See the problem here?
Heh, yeah. The problem is "white" makes less sense.

I have never self-identified with the weird American term "white". Much of my background comes from two European ethnicities that I do identify with. But the word "white" that includes Italian and Polish and German, not at all in any way. "White" isnt me.

Moreover, the American ethnic group "white" makes decreasing sense, when "white" families and "black" families intermarry normally. Latino are already a continuum. Maybe during the historical slavery as it took place in America, the artificial separation of "white" Pan-Europe and "black" Pan-Africa might have made some sense.

But today "white" and "black" are increasingly meaningless.



In D&D, it is normal to describe complexion as part of a visual sketch. Compare the extraordinary fascination with the appearance of elven complexions in old school D&D. As part of a story where normal to describe physical appearance, mentioning skin color, hair color, and eye color can be interesting. Mentioning choice of clothing can be interesting. Clothing and ornament often signify gender, whether masculine, feminine, androgynous, or nonbinary.

To specify, between the colors white and black, "nonbinary" is like gray, a neutral blend that is ambiguous and subtly in between, while "androgynous" is more like a checker pattern, assembling pronounced aspects from both edges of the gender continuum.
 
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A lot of things people might take offense at today, would have NOT been accepted if done a different way in the 1980's or 1990's.

I remember a High School English teacher lecturing our class (circa 1995) on why "they" as a singular pronoun instead of "he" or "she" was inappropriate and they'd strongly mark down any paper that tried to use a gender-neutral "they". . .and that you MUST use "he" when describing someone if you don't know their gender and that "he or she" or "they" are outright wrong.

Using "he" as a generic singular third person pronoun was the linguistic norm until the 21st century, to the point that schoolteachers still actively taught it that way. A generic singular "they" would have stood out like a sore thumb. As I recall, a lot of works in the 1990's had a generic disclaimer that using the pronoun "he" was not intended to presume gender. . .because it was still generally accepted as the generic pronoun instead of "they".

As for the issue of the game focusing on white European cultures. . .that was the general presumption of not just D&D, but a lot of fantasy in general, that it is essentially based on Western or Central Europe but with monsters and magic (and polytheism). Think of foundational fantasy works like Lord of the Rings, that no doubt were on players minds when they played that had that presumption. A highly diverse fantasy setting that wasn't firmly rooted in assuming a pseudo-European setting would NOT have been what players were expecting. Players were certainly open to "foreign" settings, but "Magical Western Europe" was still very much the assumed default.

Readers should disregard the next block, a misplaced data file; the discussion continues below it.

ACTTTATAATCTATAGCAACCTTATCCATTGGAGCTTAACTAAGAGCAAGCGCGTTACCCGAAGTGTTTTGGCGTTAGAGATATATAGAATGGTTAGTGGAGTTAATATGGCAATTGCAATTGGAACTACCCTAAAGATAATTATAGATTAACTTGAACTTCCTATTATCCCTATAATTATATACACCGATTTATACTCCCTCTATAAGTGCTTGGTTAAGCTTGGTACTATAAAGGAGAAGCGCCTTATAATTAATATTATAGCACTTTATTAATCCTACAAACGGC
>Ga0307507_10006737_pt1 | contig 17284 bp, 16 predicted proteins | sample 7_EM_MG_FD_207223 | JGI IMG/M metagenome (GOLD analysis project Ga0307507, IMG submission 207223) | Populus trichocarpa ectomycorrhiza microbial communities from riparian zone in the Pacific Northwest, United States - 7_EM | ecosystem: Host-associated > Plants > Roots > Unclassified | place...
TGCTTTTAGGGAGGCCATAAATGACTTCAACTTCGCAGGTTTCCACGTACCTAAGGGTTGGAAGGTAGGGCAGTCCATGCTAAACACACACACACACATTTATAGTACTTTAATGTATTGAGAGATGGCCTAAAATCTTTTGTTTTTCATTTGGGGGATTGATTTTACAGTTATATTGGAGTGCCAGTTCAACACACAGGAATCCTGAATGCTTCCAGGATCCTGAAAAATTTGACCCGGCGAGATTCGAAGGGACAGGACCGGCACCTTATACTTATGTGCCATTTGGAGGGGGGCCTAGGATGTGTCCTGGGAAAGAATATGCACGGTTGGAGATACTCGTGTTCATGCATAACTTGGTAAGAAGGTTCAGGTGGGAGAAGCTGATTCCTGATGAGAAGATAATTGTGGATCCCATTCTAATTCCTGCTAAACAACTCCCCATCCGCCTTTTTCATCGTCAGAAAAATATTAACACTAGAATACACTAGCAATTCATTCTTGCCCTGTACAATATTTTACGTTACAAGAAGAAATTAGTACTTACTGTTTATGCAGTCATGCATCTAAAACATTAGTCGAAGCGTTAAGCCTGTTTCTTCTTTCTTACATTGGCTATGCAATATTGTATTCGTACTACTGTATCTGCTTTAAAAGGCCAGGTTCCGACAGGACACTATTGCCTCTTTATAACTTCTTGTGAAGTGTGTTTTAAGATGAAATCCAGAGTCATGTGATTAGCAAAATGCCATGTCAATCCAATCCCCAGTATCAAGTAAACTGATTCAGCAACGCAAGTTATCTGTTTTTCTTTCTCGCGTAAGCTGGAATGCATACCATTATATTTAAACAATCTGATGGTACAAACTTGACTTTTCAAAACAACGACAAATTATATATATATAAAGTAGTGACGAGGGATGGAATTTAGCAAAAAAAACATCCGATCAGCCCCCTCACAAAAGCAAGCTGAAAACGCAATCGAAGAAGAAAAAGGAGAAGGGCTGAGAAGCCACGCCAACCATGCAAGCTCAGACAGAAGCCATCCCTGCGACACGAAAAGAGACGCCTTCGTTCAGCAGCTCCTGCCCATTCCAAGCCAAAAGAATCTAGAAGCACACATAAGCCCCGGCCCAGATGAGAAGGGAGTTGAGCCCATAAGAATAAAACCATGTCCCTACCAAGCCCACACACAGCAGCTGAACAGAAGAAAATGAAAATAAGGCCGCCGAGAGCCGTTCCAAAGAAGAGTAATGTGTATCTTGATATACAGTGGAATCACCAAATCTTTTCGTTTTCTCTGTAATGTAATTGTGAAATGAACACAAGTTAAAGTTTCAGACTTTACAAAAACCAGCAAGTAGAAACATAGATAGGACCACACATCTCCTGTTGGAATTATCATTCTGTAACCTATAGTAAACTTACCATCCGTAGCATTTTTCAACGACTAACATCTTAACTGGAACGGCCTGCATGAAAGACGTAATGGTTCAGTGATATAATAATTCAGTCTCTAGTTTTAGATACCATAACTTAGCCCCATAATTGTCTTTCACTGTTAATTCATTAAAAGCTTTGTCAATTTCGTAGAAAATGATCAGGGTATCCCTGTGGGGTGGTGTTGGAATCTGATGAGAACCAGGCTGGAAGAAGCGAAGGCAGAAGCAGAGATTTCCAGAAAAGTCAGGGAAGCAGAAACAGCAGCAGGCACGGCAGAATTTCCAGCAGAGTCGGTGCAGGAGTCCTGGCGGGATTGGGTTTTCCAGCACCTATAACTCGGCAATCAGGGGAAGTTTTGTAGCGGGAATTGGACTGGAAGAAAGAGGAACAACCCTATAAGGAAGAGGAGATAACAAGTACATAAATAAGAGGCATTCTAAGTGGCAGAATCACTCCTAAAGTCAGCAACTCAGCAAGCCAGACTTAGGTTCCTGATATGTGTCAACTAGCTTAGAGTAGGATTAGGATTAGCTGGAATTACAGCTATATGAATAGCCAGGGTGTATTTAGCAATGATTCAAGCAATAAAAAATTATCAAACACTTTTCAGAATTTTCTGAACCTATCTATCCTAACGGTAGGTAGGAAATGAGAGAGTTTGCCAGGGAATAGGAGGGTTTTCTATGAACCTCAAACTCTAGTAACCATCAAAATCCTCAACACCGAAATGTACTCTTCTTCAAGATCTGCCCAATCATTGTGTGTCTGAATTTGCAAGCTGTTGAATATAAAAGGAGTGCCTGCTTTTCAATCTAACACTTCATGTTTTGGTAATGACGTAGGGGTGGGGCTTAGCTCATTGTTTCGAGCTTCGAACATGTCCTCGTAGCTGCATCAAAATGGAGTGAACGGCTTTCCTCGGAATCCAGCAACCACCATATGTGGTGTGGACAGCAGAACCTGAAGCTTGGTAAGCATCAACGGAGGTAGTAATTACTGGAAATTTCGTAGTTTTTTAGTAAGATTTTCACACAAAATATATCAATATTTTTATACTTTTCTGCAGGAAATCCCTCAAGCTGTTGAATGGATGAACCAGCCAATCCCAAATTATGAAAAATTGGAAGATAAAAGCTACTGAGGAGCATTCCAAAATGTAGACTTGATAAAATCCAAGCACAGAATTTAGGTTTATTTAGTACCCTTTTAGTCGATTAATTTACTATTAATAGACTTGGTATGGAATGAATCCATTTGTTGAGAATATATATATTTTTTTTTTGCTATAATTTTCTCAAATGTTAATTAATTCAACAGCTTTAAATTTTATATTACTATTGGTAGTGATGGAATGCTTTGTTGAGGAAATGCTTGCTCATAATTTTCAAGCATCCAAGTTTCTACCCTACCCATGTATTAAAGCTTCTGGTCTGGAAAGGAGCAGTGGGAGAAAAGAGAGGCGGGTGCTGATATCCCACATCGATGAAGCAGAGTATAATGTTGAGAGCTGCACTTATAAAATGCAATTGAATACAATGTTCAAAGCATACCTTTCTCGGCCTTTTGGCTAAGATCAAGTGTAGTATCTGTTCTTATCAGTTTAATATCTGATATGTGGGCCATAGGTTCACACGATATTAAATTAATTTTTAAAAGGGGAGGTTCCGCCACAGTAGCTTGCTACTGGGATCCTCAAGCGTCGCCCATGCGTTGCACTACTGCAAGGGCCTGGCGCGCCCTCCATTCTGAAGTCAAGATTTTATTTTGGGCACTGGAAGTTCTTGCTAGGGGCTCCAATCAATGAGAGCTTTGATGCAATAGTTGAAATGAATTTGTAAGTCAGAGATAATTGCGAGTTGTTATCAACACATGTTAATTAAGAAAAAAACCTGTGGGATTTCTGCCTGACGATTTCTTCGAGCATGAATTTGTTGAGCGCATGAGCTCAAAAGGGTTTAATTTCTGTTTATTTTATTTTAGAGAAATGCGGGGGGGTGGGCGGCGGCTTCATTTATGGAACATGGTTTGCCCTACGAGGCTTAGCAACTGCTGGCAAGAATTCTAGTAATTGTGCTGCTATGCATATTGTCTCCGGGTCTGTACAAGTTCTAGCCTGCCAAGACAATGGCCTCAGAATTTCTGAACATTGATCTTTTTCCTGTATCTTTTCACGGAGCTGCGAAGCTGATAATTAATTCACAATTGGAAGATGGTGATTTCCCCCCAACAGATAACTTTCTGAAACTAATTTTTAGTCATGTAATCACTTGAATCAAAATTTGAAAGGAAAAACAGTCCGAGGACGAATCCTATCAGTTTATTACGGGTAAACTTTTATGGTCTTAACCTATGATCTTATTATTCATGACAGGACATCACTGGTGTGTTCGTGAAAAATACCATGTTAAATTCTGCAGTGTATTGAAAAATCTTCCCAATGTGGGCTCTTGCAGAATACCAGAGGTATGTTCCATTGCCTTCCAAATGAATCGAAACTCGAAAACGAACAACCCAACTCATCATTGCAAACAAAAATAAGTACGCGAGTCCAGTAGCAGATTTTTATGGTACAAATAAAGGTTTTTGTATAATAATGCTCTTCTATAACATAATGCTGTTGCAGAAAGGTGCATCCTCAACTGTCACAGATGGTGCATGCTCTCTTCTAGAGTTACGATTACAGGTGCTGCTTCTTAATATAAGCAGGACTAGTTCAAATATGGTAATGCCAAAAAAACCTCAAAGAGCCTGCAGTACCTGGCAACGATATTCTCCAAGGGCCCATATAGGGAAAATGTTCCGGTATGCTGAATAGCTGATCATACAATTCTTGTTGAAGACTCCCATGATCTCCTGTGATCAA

There have been small but notable changes to language and culture in the 42 years since AD&D 1e and 31 years since AD&D 2e was published, and D&D reflects the language and culture of those eras.
 

MGibster

Legend
Popculture perpetuates icons of wizards who are elders or children.

Based on icons that predate modern pop culture.

A dude in a longbeard signifies elderliness, and when accompanied by other symbols of femininity, becomes more overtly androgynous.

The long white beard represents masculinity and is about as far from androgynous as you can get.

I am focusing on masculinity (an attractive virile jock) versus androgyny (whether youthfully pretty or agedly wizened). But consider the 3e icon Mialee, being a female who is likewise stereotypically androgynous for a wizard.

I think describing anyone with a long flowing beard as androgynous is simply going to lead to confusion. But okay, no reason to belabor the point. I see where you're coming from even if I don't agree with your interpretation.
 



FrogReaver

As long as i get to be the frog
Heh, when artificial intelligence makes humans obsolete?

I expect human identity groups will suddenly find much in common with each other.

you’ve got much more faith in AI than I do.

Unless we hit a technological breakthrough soon computers won’t get that much more powerful than they are now.
 


Lylandra

Adventurer
"Chris, the non-binary-identifying rogue, stealthily approached the campfire which was surrounded by ten cis-white-men. They had a Wand of Fireball, and they were willing to use it. Once Chris got into range, they used the wand, but it backfired, and they died a fiery death."

See the problem here?
Let me edit this for you...

"Chris, the rogue, stealthily approached the campfire which was surrounded by ten lightly skinned men. The rogue had a Wand of Fireball, and they were willing to use it. Once Chris got into range, they used the wand, but it backfired, and the rogue died a fiery death."